Running as sport cannot be taken very lightly as its very physically demanding on your body. The repetitive nature of the movements involved to keep the body moving forward require proper muscle recruitment for prolonged endurance without impacting the joints such as the ankle joint, knee and most importantly hips! In today’s world it’s very common to sit for up to 10 hours a day in the office or at home and then jump onto your local gyms treadmill or go for a run outside afterwards. When we observe the ratio of time spent moving and stretching during the day compared to time spent being inactive at the desk, it is very easy to predict that when you go for that 5k run in the evening your body won’t feel as free to move as it should. Running is a sport that requires a lot of attention and each athlete needs to be diligent and consistent with taking care of their body by properly stretching daily to avoid future injuries. Allowing your fascia and muscles to shorten and tighten up as days go by while sitting at your office without stretching will increase the chances of that happening drastically.

Target These Areas

1. THE GLUTS (BUTT)
One of the most important muscle groups in our body for running are the glutes! After being inactive and used as a cushion for your body while sitting for hours, this muscle group basically shuts down over time and becomes really tight and weak! A proper glute exercises routine and daily stretching is highly recommended in-order to become the best runner that you can be.
2. THE QUADS (THIGH)
Most of the running work will be done by these guys as a high percentage of runners have fairly weak glutes, the quads take over most of the running load and unfortunately put the knees in a very vulnerable position over time. A proper warm up and dynamic stretch for the quads before running is really important.
3. THE HAMSTRINGS, GROIN AND CALVES
These three muscle groups are one of the most common areas that become shortened and tight with prolonged sitting which puts them at risk of injury when making longer strides in your run. A proper dynamic stretch for your hamstrings, groin and calves before running will help prevent this from happening and give your legs more freedom to move without restrictions.
4. THE LOWER BACK
You probably didn’t think I would mentioned this one! The lower back is a really overlooked area for runners but the truth it absorbs a lot of the impact while running. The reason for this is because due to prolonged sitting and weak glutes, the low back muscles have to kick in to help in every stride due to lack of support from the core and glutes. As this happens the low back muscles become really tight over time and need to be stretched out to avoid injuries. Multi-directional movements for stretching the low back a recommended for having the best run. When stretching, we recommend that each stretch is performed by carefully and gently lengthening the muscles and fascia while taking deep breaths through light movements and holds in a pain free action. Tugging and aggressively pulling on each muscle can be very dangerous and useless to gaining more overall flexibility in the body and freedom in the each joint. Videos on how to perform some of these stretches are soon to come! Hope your next run feels better than the last after being STRETCHED!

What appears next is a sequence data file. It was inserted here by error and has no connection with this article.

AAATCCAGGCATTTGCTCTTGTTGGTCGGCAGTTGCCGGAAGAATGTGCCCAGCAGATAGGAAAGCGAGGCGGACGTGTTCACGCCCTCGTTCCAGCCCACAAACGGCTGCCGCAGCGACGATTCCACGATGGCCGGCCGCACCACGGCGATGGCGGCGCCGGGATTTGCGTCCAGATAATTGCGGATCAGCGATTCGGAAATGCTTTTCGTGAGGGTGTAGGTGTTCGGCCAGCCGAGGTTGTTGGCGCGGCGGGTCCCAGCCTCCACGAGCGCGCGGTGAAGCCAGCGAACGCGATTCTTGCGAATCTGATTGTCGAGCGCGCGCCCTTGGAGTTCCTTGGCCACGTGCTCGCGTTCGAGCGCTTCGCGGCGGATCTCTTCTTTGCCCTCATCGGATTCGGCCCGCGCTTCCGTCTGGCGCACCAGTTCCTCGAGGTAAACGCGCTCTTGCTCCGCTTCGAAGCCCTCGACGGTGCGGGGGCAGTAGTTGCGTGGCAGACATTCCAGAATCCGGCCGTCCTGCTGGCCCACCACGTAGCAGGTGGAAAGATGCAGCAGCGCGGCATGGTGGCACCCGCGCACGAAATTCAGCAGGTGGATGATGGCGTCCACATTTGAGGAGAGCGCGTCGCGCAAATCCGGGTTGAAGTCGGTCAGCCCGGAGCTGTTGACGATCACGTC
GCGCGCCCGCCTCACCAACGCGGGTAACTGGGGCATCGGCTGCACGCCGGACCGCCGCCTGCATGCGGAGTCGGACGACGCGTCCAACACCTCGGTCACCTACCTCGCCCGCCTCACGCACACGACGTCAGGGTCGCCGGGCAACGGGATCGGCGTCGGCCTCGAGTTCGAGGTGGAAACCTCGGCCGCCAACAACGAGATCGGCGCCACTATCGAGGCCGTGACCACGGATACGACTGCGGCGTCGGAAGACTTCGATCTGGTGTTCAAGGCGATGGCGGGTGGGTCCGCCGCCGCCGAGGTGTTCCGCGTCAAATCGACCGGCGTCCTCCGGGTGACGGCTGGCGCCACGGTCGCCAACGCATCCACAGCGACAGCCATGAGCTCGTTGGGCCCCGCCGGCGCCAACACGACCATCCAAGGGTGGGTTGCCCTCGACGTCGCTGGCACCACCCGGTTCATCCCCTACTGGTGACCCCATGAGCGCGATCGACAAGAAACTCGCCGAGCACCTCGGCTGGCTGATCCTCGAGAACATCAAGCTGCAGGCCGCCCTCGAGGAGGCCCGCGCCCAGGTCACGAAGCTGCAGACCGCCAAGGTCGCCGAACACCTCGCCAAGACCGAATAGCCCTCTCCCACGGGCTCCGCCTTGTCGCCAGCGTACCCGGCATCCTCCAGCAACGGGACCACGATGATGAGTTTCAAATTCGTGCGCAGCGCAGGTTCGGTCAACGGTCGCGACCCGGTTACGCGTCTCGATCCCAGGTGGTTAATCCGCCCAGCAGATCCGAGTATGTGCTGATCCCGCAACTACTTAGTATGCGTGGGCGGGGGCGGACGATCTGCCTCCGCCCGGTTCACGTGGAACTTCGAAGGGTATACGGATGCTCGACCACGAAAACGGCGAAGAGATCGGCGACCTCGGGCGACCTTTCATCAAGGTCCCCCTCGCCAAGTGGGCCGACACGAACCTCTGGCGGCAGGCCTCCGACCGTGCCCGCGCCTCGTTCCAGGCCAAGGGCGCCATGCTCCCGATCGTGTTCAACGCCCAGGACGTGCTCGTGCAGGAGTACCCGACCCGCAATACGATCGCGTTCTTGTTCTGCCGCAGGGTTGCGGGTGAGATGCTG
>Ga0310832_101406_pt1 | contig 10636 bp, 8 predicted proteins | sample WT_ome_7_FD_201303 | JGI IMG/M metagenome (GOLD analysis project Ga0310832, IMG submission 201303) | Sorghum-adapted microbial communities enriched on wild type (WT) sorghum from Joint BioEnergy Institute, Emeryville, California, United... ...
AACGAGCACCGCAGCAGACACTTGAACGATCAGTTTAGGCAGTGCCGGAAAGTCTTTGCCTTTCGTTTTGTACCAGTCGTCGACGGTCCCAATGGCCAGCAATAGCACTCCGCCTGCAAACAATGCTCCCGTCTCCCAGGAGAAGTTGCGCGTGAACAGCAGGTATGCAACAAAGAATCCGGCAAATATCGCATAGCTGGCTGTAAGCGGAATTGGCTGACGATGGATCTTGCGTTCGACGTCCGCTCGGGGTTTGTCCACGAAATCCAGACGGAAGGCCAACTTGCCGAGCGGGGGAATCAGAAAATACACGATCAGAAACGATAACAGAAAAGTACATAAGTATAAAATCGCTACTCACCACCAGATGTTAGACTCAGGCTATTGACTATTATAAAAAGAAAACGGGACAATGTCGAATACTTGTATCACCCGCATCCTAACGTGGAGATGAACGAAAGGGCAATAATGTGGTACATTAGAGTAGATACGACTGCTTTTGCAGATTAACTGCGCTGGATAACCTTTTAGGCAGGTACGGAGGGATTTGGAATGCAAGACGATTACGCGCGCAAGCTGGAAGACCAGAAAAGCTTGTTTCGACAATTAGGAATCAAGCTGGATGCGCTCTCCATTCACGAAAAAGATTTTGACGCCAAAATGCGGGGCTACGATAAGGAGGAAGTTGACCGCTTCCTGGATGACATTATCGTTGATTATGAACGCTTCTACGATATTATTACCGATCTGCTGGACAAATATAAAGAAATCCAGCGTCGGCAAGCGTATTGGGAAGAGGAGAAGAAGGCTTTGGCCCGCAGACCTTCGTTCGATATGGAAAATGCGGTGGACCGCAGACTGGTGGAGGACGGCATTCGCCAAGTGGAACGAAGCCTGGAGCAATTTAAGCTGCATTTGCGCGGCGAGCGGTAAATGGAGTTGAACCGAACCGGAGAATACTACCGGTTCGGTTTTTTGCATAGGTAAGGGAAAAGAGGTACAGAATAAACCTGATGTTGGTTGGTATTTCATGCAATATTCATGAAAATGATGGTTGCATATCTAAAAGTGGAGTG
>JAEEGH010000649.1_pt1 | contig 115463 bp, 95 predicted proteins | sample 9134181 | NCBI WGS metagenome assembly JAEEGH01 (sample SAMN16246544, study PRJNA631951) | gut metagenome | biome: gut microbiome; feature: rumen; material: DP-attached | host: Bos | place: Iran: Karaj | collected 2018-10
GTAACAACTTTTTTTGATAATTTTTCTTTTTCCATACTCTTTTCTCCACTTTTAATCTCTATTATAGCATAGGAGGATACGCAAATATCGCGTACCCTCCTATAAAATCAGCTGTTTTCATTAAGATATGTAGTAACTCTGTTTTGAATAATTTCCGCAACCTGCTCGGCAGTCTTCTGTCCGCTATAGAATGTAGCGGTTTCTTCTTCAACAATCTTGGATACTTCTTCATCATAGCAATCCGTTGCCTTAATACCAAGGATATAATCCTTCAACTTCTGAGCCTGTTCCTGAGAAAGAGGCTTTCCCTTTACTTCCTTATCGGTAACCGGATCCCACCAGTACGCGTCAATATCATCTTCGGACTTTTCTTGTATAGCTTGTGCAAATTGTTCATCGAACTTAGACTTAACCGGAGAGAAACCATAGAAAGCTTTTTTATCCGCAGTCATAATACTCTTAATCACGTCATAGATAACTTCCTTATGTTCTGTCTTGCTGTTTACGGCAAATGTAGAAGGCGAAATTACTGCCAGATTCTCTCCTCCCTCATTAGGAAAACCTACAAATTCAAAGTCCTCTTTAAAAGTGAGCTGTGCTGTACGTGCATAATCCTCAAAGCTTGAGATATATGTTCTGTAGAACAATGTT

Stand Up

One of the primary functions of the human skeleton, musculature and tissues is made with the objective of creating movement. The typical worker spends on average 8-9 hours a day not engaged in movement (this does not even include the amount of time we are sleeping). What are we doing with our bodies during this daytime immobility?

For people who sit most of the day, their risk of heart attack is about the same as smoking” ~ Martha Grogan, cardiologist, Mayo Clinic
Today, our bodies are breaking down from obesity, high blood pressure, diabetes, cancer, depression, and the cascade of health ills and everyday malaise that come from what scientists have named sitting disease.” ~ James Levine, MD, PhD
Prolonged sitting should be considered within occupational health and safety policies and practices just like other elements of posture.” ~ British Journal of Sports Medicine

Stand up

Our modern sedentary lifestyle, in all aspects of our life both at home and in the workplace are costly for ourselves and for businesses. As the average hours of sitting both in our home lives + work lives + in our commute = Way too much time seated/inactive.
In a professional environment we forget the benefits of movement. Focussed on the latest deadline, the report that needs to get completed, the constant barrage of emails that need answering. So do your health a favour and take a few minutes out of your day to just stand up... there will always be work to do, your health and wellbeing should be priority.